Spring arrives in earnest in Japan as a wave of cherry-blossom pink rolling across the country from southwest to northeast, drawing an entire nation outside to sit and talk and feast beneath the blooming trees in celebration of this season of new beginnings. This moment happens to come at about the same time as another special day in countries such as those in Europe with Christian traditions: Easter.
Today, CuriousCuisine sits at a table laid out in the manner of just one such European country with a deep Easter tradition, Poland — a place where the holiday celebrations seem to take the form of an ode to spring and its flurry of bright new blooms. Tables are bedecked in seasonal decorations, enlivening the atmosphere for the traditional meals soon to be set before family members assembled for the occasion.
We have reported once before on Polish Easter traditions and the abundant feast that attends that holiday. (‘Polish Easter: Living culture and a celebration of the season at the family table’)Today, though, we are ready to dig into the more everyday deliciousness of a full Polish breakfast.
Present day Polish cuisine seems to prize the preservation of tradition and the best of the home kitchen. On the table today is a striking red drink with a thick cap of whole strawberries. This is one of many Polish compotes, called “kompot truskawkowy,” and according to a Polish diner on hand, this version reminds her of the same stuff served by her grandmother.
The story puts this writer in mind of the apricot tree in the yard at the family home, and the season every year when the fruit would be slow-cooked into a lovely compote. (Though at the time, none in the house knew the European word “compote.”) So there is a sense of real familiarity with this central European creation. Mind you, this compote is unmistakably a drink, not something for flavouring yoghurt or bread.
Glasses filled and strawberry sweet first sips taken, we dig into the food itself, beginning with an Easter favourite soup, “żurek.” Boiled egg and bite-sized cuts of sausage poke out from the herb-dappled surface. Take a spoonful, and a lightly creamy taste and texture spreads across the tongue, boasting just touches of sourness and onion sweetness. With the egg and sausage filling it out, just this soup could easily be a light meal if paired with a slice of bread or two.
Now to a widely known Polish classic, “pierogi,” topped with sautéed onions, sour cream and a sprinkling of spring onion. If it weren’t for the toppings, they would look every bit like boiled gyoza. These pierogi are full of cheese and potato, but the handmade dumplings can come packed with a variety of tasty fillings, including dried mushrooms and meats.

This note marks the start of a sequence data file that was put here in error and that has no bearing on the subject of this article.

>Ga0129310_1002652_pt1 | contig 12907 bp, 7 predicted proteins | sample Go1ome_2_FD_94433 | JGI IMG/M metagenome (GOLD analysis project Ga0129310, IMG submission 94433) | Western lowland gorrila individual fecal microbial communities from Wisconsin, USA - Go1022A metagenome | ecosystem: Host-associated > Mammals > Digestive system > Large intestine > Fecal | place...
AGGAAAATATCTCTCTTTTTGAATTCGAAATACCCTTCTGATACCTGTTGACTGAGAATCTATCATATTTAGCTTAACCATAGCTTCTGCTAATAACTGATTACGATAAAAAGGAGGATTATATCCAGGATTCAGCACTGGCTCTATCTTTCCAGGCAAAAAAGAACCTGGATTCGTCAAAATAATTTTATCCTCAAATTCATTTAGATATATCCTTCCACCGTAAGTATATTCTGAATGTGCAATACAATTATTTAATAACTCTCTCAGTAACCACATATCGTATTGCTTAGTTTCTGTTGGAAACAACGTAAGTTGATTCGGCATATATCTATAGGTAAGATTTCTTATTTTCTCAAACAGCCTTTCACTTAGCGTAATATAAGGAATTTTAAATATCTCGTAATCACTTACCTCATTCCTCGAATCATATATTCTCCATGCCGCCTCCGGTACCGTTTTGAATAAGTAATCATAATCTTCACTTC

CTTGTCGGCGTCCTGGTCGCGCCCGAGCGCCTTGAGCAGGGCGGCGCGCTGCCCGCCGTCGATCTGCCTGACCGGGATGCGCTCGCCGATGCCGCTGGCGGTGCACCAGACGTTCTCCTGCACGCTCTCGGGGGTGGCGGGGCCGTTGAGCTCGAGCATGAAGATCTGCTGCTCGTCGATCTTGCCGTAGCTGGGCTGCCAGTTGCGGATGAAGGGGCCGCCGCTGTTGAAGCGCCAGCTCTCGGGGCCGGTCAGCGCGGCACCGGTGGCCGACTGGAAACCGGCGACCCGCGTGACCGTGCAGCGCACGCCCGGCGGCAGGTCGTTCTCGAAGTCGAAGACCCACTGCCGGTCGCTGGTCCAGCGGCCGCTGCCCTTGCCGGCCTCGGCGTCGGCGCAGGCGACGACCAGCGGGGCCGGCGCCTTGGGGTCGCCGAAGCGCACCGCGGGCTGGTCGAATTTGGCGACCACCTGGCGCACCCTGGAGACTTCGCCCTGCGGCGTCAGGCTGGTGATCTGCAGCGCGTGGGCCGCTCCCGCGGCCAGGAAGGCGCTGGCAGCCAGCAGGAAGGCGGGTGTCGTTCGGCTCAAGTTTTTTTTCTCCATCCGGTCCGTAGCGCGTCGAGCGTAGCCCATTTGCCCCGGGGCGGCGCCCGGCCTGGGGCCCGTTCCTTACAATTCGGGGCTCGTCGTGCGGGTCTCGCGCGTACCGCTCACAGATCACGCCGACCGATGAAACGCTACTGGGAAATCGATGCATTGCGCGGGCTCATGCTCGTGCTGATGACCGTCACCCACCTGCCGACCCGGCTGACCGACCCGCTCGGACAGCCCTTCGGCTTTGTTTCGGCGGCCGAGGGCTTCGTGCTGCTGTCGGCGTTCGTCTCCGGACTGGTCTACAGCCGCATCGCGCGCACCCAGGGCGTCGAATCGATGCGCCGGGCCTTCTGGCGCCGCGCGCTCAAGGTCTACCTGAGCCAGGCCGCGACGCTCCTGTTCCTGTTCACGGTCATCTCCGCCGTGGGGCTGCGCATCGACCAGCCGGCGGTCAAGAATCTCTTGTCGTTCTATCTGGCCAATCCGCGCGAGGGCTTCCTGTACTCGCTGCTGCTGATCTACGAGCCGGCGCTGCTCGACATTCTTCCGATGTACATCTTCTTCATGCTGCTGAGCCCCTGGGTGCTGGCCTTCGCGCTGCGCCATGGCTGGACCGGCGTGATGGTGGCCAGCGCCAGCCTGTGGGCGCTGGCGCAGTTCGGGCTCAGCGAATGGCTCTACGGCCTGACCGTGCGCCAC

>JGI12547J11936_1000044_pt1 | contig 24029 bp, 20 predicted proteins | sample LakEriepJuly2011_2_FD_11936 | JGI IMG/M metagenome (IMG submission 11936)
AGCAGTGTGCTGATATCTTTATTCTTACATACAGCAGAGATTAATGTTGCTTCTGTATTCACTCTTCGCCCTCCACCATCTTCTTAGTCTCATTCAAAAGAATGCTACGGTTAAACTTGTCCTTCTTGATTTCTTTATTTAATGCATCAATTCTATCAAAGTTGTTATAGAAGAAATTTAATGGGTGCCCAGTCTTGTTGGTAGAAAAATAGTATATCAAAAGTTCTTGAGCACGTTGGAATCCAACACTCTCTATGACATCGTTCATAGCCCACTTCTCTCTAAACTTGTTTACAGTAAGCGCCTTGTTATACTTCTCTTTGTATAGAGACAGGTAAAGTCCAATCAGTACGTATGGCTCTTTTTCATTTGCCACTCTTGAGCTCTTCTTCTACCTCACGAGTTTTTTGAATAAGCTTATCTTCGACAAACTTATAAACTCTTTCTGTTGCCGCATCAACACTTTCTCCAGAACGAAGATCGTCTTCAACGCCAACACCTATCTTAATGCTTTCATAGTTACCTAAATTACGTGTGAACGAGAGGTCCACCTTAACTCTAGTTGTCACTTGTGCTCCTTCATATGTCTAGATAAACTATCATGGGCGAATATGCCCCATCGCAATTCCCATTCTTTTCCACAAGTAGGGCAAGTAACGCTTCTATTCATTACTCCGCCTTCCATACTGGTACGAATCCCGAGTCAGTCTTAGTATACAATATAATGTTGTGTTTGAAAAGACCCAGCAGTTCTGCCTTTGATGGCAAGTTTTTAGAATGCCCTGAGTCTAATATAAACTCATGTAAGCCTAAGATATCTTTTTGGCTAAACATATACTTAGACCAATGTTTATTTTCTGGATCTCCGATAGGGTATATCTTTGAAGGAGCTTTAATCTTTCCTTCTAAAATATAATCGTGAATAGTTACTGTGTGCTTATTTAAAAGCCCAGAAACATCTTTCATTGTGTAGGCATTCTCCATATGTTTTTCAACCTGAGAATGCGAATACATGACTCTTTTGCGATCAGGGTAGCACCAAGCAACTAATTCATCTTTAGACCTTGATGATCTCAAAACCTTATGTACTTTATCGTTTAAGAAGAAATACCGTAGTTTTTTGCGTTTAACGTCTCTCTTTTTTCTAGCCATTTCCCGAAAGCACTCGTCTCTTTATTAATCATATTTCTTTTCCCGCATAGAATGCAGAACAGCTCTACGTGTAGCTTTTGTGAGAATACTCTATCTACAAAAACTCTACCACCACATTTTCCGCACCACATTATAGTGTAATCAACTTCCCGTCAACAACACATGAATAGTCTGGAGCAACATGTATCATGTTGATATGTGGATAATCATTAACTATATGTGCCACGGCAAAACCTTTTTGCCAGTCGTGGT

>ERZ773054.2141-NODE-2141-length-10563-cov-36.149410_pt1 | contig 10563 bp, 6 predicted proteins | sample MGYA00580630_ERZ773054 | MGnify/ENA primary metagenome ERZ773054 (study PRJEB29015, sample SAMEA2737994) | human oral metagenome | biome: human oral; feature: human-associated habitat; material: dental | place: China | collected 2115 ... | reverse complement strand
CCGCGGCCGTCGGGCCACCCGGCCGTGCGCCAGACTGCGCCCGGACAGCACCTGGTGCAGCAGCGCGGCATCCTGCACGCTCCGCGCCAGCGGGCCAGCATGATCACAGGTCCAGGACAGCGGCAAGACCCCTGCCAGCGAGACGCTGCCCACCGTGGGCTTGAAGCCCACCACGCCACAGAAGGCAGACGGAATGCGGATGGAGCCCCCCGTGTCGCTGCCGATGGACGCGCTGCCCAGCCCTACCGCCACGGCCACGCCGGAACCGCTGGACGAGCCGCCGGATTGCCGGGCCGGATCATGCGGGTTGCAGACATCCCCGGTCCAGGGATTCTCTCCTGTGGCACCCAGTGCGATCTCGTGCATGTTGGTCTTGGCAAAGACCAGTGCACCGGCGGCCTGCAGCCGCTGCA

The main plate comes jam packed with foods to keep your motor running through a busy morning, from tomato-laced scrambled eggs to sausages, a small potato pancake with sour cream, and a savory apple cake with a sprig of rosemary. Joining them is a fresh-tasting salad of diced radish, spring onion and cottage cheese.
Your reporter must admit few encounters with cottage cheese, and even less knowledge of how to use it. Well, this is certainly a tasty way, the surprising lightness of the cheese letting the fresh notes of radish and onion shine through. Adding a dash of salt and pepper just enhances the whole. It’s a good source of protein and, important for busy folks, looks easy to make – definitely a dish for the home recipe book.
Incidentally, there are apparently a number of cottage cheese varieties in Poland, and one way to eat them is simply on bread.
This is a full-course breakfast, so it’s time for the sweets. We were presented a trio of temptations, including a thick baked cheese (sernik) and a cinnamon-rich apple crumble (szarlotka) with a side of vanilla ice cream. However, it was the third item that captured this reporter’s heart: a cake called “kremówka.” In all honesty, it looks simply like a thick cream on top of a dark, flaky pastry base, but it is in fact a custard mixed with whipped cream. In the mouth it is rich but not overwhelming, a brush of velvet on the tongue. The crust adds deeper tones to the whole, and is a lovely contrast to the cloudlike filling.
To wash it all down at the end is “kawa zbożowa,” a hot drink that looks for all the world like a thick cup of coffee. It even smells like coffee, but coffee it is not. It is made of roasted grains, and that deep roasted flavour flowers with each smooth sip. There is no bitterness (or caffeine), and the taste is not dissimilar to Japanese “mugicha” barley tea, though with a great deal more body.
Apparently, in Poland caffeinated coffee is generally considered for adults only, so kids are often given cups of kawa zbożowa with the words, “Here, this is grain coffee.”
After a number of reporting encounters, CuriousCuisine’s impression of Poland is that it is broad-minded, unaffected and deeply hospitable to guests. Due both to its geography and its history, it has come to absorb many cultural influences. This reporter, for one, would love to try a homestay there to see, experience and indeed be immersed by all this.
Story by: Rika Sakai
English Text By: Robert Sakai-Irvine